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PBC Injected By Needed New Blood With Justin Viloria

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LAS VEGAS – Amid the consternation over the aging and decline of some ex-champions fighting under the Premier Boxing Champions banner, some bright prospects seek to replenish the stable.

One of those is 19-year-old junior lightweight Justin Viloria of Whittier, California, the cousin of former two-division champion Brian Viloria who makes an important step up in class Saturday on the pre-pay-view undercard of the Gervonta “Tank” Davis-Frank Martin WBA lightweight title fight at MGM Grand in Las Vegas.

Viloria is participating in his first eight-round bout and confronting a 30-year-old veteran in Mexico’s Angel Antonio Contreras (15-8-2, 9 KOs), who has 111 pro rounds under his belt.

“It’s a big step up for me – fighting someone with 25 fights. It’s an opportunity to display what I’ve known I’m ready for,” Viloria told BoxingScene. “If I can put on a great performance against a good opponent and go these rounds, it’s another chance to develop more.”

Viloria said his pressure-fighting style and ability to display versatility – including fighting off his back foot – give him the potential to accelerate through the ranks by fighting frequently.

As PBC has seen former champions Shawn Porter and Danny Garcia either retire or take an extended leave of absence while others, like Keith Thurman, Errol Spence Jr. and Deontay Wilder, have either been sidelined by injury, lost badly or left the company, the need to re-stock and the openings to do so for young fighters is ripe.

In addition to Viloria, PBC is high on its 21-year-old WBA top-ranked contender Elijah Garcia (who fights Kyrone Davis on Saturday’s card) while Floyd Mayweather Jr. protege Curmel Moton, 18, fights under the PBC banner and has looked impressive.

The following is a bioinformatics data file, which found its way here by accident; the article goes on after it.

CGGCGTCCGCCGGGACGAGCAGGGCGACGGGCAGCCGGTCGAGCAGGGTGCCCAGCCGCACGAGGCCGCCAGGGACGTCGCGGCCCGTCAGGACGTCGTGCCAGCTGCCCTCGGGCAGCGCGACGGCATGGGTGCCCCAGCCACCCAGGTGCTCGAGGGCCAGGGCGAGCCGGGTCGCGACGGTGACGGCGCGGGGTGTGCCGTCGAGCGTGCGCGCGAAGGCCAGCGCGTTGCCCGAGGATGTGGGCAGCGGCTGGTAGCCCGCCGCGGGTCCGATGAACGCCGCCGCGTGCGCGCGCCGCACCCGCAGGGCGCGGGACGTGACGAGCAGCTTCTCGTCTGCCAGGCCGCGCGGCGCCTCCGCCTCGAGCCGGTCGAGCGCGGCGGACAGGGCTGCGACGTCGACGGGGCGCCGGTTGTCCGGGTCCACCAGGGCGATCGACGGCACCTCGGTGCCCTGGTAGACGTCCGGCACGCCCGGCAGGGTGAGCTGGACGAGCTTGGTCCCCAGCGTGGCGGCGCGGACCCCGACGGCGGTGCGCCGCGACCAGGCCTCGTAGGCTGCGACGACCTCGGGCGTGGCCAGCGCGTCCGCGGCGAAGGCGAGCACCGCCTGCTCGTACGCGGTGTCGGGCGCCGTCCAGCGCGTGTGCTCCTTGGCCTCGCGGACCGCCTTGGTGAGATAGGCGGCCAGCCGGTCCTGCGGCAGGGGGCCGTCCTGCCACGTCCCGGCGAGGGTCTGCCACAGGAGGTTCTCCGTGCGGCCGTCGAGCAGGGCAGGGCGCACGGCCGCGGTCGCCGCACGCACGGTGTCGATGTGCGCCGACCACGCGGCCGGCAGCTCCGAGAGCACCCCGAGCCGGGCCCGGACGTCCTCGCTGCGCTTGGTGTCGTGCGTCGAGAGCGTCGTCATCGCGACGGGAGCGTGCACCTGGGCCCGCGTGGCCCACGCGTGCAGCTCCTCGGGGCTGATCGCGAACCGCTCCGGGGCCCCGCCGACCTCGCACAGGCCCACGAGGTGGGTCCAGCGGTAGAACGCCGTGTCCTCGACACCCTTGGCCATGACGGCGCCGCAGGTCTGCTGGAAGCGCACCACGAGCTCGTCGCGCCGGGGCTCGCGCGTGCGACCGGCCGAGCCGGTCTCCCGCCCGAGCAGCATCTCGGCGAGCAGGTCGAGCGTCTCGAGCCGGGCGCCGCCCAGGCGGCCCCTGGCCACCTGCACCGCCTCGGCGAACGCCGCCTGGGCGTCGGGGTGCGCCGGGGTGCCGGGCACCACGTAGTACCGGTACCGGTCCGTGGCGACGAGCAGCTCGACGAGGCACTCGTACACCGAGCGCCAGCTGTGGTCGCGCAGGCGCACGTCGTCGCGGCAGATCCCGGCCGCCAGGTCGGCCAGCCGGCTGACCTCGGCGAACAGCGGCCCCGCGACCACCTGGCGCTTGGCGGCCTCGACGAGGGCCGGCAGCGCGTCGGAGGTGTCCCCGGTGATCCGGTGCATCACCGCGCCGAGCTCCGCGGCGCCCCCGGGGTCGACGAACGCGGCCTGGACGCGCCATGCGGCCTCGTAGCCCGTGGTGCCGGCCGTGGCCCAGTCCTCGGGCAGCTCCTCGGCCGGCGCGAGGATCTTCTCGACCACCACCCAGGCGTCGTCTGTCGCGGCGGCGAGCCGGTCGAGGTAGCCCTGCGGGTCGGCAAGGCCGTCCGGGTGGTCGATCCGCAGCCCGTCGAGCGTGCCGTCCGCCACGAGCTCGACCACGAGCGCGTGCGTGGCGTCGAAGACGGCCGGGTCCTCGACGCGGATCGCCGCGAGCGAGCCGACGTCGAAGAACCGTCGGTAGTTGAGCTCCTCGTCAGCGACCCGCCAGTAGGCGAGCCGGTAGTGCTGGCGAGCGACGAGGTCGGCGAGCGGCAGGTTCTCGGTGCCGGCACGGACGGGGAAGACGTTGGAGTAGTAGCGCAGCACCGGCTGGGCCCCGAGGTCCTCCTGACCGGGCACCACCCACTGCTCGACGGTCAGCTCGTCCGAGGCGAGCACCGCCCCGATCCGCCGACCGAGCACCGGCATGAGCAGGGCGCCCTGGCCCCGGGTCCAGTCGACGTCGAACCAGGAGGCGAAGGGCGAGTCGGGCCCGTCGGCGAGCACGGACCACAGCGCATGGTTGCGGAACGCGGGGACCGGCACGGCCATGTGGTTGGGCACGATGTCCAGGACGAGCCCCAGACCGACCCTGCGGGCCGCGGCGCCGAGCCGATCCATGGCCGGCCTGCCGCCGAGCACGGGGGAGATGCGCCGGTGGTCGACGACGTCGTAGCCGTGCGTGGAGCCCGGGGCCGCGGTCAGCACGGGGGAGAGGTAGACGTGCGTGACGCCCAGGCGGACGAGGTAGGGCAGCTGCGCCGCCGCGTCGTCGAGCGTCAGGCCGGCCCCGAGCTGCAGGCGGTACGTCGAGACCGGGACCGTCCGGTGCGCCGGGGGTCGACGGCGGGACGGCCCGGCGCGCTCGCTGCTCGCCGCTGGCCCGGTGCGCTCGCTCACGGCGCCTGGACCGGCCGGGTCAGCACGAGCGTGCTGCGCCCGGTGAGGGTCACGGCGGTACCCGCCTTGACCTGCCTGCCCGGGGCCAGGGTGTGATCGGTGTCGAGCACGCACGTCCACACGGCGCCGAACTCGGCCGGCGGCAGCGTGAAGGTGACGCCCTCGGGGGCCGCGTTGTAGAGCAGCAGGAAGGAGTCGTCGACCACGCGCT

“They treat me well and I know what I’m capable of,” said Viloria, who will have his cousin and former junior flyweight and flyweight champion Brian in his corner Saturday.

Brian Viloria, 43, has provided lessons about the boxing business and staying dedicated while functioning as a role model. 

Viloria embraces repeated activity.

“These stages as a prospect are important. We’re planning to develop quickly so we can get in the upper ranks very fast,” Justin Viloria said.

Being raised in Southern California provides for quality sparring and Viloria said he draws from the multiple ethnicities in his bloodlines: Filipino, Mexican, Japanese, Portuguese. 

“You’ll see it all in the ring: the Mexican’s body shots, hooks and pressure, the Filipino’s big combinations, the Portuguese mentality and the Japanese technician,” Viloria said.

He’s previously admired California sparring sessions by Saturday’s co-main fighter David Benavdez (28-0, 24 KOs), calling the PBC stalwart one of Viloria’s favorite fighters.

“Moving up to 175, he’ll be fine,” Viloria said. “He’s going to be able to move up a lot of divisions and dominate.”

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